This goes beyond leasing or buying, this goes to the heart of even owning a car. If you look at the top of the questions you can see one person complaining about people and their driving habits. The roads are completely congested with people and their cars. If you go to San Francisco it seems half the people driving around are looking for parking spaces. If you didn't own the car you wouldn't have some of the hassles of ownership and you could go to your local rent a car when you needed it. 

My wife & I are interested in a new vehicle. So far have looked at a Honda CR-V, Toyota RAV4, Mazda CX5 and a Chevrolet Equinox. Any other two row cuv's to consider?

Other, Yes, the Kia Sorento.

Warren, I live in northern Idaho at the end of a half-mile gravel and dirt driveway with 10-12% pitches. Last fall, partly based on your recommendation, bought my wife a 2015 Subaru Forester. Easily handled the driveway (unlike my front-wheel drive VW Passat). Just traded in the VW on a second Forester. Thanks for your recommendation.

My pleasure. Gladd it all worked out.

2016 Mazda MX-5 Miata

(The 2016 MX-5 Miata. Photo courtesy of Mazda)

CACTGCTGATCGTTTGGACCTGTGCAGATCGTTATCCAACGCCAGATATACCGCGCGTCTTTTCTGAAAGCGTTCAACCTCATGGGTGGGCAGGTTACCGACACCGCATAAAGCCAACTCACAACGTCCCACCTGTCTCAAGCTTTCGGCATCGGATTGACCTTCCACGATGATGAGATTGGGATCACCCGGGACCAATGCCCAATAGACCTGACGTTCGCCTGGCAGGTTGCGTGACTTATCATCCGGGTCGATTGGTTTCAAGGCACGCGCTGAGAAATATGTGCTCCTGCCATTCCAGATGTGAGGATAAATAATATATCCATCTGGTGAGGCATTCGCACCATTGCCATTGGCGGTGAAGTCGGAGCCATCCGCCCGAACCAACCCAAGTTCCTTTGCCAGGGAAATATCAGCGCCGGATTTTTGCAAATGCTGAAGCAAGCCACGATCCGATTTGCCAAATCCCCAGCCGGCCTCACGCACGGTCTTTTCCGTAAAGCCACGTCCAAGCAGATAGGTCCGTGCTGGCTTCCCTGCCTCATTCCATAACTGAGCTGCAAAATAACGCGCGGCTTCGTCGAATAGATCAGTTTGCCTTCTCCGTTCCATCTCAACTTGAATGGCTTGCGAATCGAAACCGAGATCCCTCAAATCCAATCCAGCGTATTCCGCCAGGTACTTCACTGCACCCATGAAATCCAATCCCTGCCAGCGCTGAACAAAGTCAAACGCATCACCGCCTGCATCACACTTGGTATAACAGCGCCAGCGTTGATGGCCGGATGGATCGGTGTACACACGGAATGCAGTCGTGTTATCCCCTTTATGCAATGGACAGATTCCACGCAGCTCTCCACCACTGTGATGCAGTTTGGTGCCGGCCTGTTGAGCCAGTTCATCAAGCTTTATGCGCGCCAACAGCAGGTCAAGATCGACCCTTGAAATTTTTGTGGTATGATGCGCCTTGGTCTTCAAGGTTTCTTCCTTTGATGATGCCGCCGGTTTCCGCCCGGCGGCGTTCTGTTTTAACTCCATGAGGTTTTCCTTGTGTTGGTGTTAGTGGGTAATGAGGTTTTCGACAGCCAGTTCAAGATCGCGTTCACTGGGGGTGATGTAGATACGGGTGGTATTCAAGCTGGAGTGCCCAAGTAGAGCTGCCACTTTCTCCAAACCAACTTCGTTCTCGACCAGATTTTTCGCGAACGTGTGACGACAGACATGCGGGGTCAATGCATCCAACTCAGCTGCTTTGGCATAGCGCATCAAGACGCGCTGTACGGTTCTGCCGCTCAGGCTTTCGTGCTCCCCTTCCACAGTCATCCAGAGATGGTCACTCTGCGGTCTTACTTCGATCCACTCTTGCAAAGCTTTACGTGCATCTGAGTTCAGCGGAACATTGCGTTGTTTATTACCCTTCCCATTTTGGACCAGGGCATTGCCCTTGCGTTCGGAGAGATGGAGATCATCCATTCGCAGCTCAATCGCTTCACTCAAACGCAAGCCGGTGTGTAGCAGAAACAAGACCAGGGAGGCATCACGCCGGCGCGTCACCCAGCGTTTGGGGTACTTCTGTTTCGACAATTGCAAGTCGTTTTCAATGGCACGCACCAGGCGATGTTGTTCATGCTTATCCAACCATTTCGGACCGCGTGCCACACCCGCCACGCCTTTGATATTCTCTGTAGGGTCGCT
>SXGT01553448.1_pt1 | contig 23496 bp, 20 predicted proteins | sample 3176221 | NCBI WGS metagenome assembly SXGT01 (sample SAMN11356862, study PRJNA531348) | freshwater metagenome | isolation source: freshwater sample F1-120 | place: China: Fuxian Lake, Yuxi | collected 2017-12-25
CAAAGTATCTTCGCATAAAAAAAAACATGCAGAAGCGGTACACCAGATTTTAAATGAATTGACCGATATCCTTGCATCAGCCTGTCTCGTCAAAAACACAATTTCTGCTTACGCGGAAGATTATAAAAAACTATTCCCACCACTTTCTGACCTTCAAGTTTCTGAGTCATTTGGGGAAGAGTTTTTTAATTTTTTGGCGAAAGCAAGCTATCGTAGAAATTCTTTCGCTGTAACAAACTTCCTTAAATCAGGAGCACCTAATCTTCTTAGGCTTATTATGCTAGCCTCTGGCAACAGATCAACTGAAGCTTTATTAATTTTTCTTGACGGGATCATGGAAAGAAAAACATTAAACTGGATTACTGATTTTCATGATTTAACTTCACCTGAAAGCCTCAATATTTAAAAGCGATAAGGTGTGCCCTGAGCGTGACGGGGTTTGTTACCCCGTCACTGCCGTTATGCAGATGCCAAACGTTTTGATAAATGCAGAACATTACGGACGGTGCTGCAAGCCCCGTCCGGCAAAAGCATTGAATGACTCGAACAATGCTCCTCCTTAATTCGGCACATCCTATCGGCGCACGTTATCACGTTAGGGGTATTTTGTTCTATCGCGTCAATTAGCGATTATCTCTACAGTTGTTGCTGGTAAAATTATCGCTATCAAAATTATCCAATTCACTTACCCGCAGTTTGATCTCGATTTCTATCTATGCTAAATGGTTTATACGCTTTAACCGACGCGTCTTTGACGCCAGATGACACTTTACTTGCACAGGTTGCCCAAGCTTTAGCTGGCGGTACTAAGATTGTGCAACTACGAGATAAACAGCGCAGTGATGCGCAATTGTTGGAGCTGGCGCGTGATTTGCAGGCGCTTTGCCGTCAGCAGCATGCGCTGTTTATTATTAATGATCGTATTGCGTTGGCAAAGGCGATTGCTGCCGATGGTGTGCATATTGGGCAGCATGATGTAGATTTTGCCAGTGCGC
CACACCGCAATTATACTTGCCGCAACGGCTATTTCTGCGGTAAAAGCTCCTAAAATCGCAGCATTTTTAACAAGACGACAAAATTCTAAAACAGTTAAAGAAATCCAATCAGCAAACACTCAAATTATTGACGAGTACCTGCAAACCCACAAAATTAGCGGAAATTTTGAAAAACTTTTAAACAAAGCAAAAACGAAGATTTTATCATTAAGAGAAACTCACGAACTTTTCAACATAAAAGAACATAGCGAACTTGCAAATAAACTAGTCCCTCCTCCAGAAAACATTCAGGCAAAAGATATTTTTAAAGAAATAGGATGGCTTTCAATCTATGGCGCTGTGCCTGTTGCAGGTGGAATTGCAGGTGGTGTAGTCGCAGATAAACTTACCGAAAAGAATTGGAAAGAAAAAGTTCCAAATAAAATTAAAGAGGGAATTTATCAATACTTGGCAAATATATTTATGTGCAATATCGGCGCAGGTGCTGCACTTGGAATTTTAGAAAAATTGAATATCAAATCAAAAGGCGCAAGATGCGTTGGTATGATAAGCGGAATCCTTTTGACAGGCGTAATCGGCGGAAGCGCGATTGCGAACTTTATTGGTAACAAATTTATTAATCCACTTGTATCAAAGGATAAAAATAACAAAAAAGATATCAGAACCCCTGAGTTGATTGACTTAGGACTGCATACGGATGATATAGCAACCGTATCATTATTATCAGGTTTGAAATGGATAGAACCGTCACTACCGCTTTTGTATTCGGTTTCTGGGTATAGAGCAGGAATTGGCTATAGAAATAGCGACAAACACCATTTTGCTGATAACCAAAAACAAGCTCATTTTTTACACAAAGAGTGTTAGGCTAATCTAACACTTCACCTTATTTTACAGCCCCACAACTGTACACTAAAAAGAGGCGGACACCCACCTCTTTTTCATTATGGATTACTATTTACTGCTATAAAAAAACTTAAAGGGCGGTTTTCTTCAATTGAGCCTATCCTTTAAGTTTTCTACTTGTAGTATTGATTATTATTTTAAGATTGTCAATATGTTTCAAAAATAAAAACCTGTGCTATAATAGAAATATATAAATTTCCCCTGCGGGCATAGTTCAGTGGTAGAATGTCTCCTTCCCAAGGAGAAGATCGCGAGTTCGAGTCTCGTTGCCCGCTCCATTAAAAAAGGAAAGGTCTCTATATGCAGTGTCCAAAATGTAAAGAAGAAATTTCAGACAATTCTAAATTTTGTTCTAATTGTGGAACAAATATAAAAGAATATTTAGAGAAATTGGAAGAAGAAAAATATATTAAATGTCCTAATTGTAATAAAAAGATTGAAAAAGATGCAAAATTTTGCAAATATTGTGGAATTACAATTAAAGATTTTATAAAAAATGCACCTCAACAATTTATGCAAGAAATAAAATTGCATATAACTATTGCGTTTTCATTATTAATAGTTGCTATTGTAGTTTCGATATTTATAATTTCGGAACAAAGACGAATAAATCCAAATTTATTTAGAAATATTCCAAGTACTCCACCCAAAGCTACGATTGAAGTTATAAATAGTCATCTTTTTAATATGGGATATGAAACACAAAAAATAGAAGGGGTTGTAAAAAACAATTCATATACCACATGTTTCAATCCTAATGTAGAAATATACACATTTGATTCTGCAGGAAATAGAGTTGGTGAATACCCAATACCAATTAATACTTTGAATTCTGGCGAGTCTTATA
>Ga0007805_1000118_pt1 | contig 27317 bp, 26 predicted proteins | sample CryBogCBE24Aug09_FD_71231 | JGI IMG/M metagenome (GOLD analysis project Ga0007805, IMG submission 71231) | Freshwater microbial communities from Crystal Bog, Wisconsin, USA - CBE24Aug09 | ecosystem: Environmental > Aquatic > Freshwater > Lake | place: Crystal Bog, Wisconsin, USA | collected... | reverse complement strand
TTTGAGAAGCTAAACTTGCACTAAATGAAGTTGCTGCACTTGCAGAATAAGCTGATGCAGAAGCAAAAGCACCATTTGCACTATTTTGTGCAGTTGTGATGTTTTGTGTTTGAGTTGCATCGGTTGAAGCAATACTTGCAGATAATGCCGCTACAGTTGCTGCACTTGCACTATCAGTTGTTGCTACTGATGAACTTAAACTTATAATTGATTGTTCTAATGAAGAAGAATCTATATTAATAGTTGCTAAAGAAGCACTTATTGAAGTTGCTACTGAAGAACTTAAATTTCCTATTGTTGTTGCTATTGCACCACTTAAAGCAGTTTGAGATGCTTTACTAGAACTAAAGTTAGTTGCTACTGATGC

So the new Miata is kind of out (I think they're taking orders). Have either of you had the opportunity to drive one yet? Impressions?

No, we would love to though

Are CD players in cars going away? I was looking at the Chevy website and saw some of the cars no longer come with the CD players (unless I was reading it wrong). I survive my commute with books on CD from the local library. While the library is starting to move towards downloadable audio books, the bigger collection is only available on CD. I am not ready to give up a CD player.

Do you have a cigarette lighter in your car? You can buy a CD player that hooks into your cigarette lighter. Of course, those are even more extinct. :) 

Depends on the car company. Some car companies are leaving them in, some taking them out. Call and see if it is an option. 

...going. going, going.

I don't have a question, but more of a comment. I'm not sure if you guys realize this, but in the past few months, the chat has become more of a pulpit than a chat. It seems like you guys (and no offense Warren, but it's mostly you) are becoming more and more dismissive of (and sometimes seemingly hostile to) people who have views that differ from yours. In particular, I'm thinking of the way you guys tend to respond to Clinton (with whom I disagree on almost everything) and that automotive privacy guy (who I think has a point). Please take this in the spirit it is offered - as an observation and constructive criticism. Yes, it's a criticism, but one that's offered with the goal of improving the chat, not with the intent of haranguing you guys. Thanks for listening with an open mind. I'll hope to "see" you guys at 11:00.

Thank you. My apologies for offending anyone. All views are welcome here.